There are so many good Bavarian restaurants in Munich. You can probably trust your hotel to send you to a good one. I love the Altes Hachenhaus, but you need reservations. The big Augustinerbrau near Marienplatz has great food, and is so big there will probably always be room for you, even with no reservations. If you think you don't like beer, at least try the Radler.
The Gaststatte Nurnberger Bratwurst Glockl am Dom also has good food and feels very old world.

If you cannot look at another plate of pork, the Tegernseer Tal Braeuhaus near Marienplatz makes a good Munich burger served with a huge crock of hand cut fries. If you’re craving Italian, walk on by Eataly. Love the one in Chicago, but Munich’s had very limited choices, mediocre food, and awful service. But they do have a fantastic gelato bar! And an amazing chocolatier downstairs.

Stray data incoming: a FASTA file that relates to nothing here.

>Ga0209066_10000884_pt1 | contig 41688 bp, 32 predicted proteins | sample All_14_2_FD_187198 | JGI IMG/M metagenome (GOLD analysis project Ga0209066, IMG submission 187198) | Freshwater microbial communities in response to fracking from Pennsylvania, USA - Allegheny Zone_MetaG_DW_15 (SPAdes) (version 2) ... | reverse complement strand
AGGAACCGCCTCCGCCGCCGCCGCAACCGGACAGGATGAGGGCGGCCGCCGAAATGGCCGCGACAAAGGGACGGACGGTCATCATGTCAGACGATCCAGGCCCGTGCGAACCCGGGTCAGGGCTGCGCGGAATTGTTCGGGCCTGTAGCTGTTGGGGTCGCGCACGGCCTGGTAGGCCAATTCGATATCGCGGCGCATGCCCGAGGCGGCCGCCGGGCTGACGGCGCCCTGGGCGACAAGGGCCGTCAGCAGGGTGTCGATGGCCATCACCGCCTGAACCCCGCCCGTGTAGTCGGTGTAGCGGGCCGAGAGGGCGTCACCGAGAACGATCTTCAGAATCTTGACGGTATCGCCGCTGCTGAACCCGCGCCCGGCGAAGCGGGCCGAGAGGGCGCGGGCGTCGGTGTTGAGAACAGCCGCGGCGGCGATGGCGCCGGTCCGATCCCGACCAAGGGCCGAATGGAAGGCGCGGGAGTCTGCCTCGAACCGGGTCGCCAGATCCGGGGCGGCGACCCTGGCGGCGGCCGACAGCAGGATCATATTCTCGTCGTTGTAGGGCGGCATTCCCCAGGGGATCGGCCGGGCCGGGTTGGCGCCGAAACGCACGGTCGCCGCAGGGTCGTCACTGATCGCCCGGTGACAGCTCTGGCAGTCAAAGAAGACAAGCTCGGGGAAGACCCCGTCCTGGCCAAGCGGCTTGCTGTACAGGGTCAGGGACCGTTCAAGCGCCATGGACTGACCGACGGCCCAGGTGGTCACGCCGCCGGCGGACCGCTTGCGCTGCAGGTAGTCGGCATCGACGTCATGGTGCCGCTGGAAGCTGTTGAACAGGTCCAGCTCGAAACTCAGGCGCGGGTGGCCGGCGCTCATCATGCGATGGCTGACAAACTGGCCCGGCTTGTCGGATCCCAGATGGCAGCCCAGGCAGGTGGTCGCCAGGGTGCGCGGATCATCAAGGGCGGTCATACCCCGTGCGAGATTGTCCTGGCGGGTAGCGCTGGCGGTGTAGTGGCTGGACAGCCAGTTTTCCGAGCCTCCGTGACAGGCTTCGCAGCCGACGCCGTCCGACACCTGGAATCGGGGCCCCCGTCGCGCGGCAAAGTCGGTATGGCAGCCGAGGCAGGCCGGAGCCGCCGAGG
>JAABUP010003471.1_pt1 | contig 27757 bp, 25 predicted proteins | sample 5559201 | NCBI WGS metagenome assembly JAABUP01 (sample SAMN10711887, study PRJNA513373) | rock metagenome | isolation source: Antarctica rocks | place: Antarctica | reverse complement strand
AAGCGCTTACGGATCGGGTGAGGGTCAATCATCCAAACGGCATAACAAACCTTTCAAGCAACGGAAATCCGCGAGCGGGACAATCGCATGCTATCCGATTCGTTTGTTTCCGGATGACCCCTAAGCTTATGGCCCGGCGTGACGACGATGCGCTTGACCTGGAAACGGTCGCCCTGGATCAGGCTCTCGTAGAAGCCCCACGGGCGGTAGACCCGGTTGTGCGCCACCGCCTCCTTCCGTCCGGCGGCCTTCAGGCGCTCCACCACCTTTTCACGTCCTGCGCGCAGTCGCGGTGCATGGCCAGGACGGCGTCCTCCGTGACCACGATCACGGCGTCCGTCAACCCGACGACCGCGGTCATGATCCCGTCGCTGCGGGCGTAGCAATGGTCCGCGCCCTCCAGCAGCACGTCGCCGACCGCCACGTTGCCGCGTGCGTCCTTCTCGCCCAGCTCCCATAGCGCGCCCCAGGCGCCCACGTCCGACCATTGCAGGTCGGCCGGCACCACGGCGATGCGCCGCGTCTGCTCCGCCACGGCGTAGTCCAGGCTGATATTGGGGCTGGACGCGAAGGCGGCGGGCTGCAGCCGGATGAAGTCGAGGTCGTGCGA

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Since Germany was unseasonably warm this December, and we had no snow anywhere, we made the sunny drive from Munich to Salzburg in under two hours. (It took me 4 hours in a major snowstorm last trip!) We stayed three nights at the Hotel Weiss Taube right around the corner from the Mozart statue, in winter the location of the ice skating rink, in the pedestrian center of the old town. I was prepared for a driving nightmare to get there, but it was easy. There was a kiosk right beside the barrier marking the start of the pedestrian area. A quick call to the hotel got me the code to lower the barrier, and it was only a few block’s drive through bikes and walkers to the hotel’s front door. After we unloaded, they directed me to an underground parking garage not more than a 10 or 15 minute walk away. This hotel is just around the corner from the Dom and has a wonderful helpful staff.